Not everyone will be capable of shouldering this task of personal responsibility or of being a good example for their children. But the heroes of the next generation will be those who can calm the buzzing and jigging of outside distraction long enough to listen to the sound of their own hearts, those who will follow their own path until they learn to walk erect—not hunched over like a Neanderthal, palm-gazing. Into traffic. You have a choice in where to direct your attention. Choose wisely. The world will wait. And if it’s important, they’ll call back. “When was the last time you made something that someone wasn’t paying you for, and looking over your shoulder to make sure you got it right?” When I ask creatives his question, the answer that comes back all too often is, “I can’t remember.” It’s so easy for creativity to become a means to a very practical end—earning a paycheck and pleasing your client or manager. But that type of work only uses a small spectrum of your abilities. To truly excel, you must also continue to create for the most important audience of all: yourself. In her book The Artist’s Way, Julia Cameron discusses a now well-known practice that she calls “morning pages.” She suggests writing three pages of free-flowing thought first thing in the morning as a way to explore latent ideas, breakthrough the voice of the censor in your head, and get your creative juices flowing.
July 2020 Calendar
While there is nothing immediately practical or efficient about the exercise, Cameron argues that it’s been the key to unlocking brilliant insights for the many people who have adopted it as a ritual. I’ve seen similar benefits of this kind of “Unnecessary Creation” in the lives of creative professionals across the board. From gardening to painting with watercolors to chipping away at the next great American novel on your weekends, something about engaging in the creative act on our own terms seems to unleash latent passions and insights. I believe Unnecessary Creation is essential for anyone who works with his or her mind.
Unnecessary Creation gives you the freedom to explore new possibilities and follow impractical curiosities. Some of the most frustrating creative pros I’ve encountered are those who expect their day job to allow them to fully express their creativity and satisfy their curiosity. They push against the boundaries set by their manager or client and fret continuously that their best work never finds its way into the end product because of restrictions and compromises. A 2012 survey sponsored by Adobe revealed that nearly 75 percent of workers in the United States, United Kingdom, Germany, France, and Japan felt they weren’t living up to their creative potential. (In the United States, the number was closer to 82 percent!) Obviously, there’s a gap between what many creatives actually do each day and what they feel they are capable of doing given more resources or less bureaucracy. But those limitations aren’t likely to change in the context of an organization, where there is little tolerance for risk and resources are scarcer than ever. If day-to-day project work is the only work that you are engaging in, it follows that you’re going to get frustrated.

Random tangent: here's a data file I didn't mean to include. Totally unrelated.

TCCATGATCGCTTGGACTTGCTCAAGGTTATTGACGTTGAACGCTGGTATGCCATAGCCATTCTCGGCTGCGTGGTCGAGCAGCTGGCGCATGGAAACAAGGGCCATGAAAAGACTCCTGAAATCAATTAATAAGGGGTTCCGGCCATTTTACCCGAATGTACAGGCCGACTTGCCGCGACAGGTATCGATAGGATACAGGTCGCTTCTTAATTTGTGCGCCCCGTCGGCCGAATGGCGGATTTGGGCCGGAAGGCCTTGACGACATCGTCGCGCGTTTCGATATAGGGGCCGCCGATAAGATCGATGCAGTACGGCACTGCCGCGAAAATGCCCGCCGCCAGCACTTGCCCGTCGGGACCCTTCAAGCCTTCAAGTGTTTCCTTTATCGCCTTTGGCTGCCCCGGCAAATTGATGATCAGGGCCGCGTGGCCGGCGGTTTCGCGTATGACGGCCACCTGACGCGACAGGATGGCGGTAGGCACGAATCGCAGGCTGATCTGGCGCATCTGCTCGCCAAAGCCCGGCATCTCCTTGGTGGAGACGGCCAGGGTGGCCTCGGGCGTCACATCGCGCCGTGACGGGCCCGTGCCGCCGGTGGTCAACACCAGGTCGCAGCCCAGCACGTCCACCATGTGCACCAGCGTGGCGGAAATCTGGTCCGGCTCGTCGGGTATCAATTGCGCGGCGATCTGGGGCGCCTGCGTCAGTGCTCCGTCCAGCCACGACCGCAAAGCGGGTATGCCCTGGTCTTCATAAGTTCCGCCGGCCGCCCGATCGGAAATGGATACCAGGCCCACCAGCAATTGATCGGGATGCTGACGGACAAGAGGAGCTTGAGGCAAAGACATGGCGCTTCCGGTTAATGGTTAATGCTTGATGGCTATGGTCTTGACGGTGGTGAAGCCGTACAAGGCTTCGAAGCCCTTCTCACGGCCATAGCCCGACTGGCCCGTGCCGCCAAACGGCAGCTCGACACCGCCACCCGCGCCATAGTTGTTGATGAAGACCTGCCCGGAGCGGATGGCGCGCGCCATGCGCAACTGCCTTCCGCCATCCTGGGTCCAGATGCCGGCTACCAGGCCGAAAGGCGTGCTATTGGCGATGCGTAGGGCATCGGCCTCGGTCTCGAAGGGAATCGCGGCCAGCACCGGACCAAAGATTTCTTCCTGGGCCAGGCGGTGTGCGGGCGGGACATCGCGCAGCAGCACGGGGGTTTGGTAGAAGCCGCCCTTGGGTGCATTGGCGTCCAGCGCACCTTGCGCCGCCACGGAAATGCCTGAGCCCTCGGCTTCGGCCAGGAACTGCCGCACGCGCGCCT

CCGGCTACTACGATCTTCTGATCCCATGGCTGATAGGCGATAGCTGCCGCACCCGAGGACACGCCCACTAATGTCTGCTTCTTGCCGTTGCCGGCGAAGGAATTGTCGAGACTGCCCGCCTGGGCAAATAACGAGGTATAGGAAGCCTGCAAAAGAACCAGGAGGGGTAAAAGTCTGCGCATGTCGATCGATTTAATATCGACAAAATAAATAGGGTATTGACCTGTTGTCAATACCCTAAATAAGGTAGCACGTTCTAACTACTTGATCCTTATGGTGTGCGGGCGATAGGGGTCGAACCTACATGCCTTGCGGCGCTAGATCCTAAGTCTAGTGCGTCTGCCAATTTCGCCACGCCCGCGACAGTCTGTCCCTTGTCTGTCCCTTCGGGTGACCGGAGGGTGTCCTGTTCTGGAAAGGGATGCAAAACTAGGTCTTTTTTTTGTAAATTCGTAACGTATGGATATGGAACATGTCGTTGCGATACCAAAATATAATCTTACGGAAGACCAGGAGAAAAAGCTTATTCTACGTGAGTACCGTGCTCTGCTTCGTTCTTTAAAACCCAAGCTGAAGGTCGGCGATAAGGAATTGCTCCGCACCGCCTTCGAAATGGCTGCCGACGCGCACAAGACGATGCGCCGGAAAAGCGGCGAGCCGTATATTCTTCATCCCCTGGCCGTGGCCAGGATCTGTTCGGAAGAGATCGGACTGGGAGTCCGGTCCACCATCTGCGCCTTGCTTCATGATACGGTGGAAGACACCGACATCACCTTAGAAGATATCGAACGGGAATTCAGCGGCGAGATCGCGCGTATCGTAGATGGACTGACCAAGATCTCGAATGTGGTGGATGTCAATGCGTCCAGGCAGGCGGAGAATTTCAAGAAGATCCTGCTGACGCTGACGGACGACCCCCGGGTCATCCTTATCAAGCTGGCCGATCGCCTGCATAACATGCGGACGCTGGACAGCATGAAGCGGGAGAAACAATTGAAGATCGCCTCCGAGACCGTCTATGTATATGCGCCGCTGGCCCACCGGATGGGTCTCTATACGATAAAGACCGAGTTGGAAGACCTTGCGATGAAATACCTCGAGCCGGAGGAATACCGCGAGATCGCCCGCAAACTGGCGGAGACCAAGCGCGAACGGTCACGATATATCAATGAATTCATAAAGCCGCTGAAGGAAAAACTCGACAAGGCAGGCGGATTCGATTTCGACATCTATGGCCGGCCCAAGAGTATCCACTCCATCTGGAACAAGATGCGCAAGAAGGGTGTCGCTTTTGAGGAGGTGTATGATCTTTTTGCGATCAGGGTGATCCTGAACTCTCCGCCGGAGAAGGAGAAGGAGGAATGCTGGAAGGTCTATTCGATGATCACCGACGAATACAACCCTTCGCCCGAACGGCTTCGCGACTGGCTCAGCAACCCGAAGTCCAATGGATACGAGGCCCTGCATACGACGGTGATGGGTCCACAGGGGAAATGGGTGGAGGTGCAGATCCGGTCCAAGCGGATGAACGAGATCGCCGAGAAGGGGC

To break the cycle, keep a running list of projects you’d like to attempt in your spare time, and set aside a specific time each week (or each day) to make progress on that list. Sometimes this feels very inefficient at the moment, especially when there are so many other urgent priorities screaming for your attention, but it can be a key part of keeping your creative energy flowing for your day-to-day work. You’ll also want to get a notebook to record questions that you’d like to pursue, ideas that you have, or experiments that you’d like to try. Then you can use your pre-defined Unnecessary Creation time to play with these ideas. As Steven Johnson explains in his book Where Good Ideas Come From, “A good idea is a network. A specific constellation of neurons—thousands of them—fire in sync with each other for the first time in your brain, and an idea pops into your consciousness. A new idea is a network of cells exploring the adjacent possible of connections that they can make in your mind. When you give yourself frequent permission to explore the “adjacent possible” with no restrictions on where it leads, you increase the likelihood of a creative breakthrough in all areas of your life and work.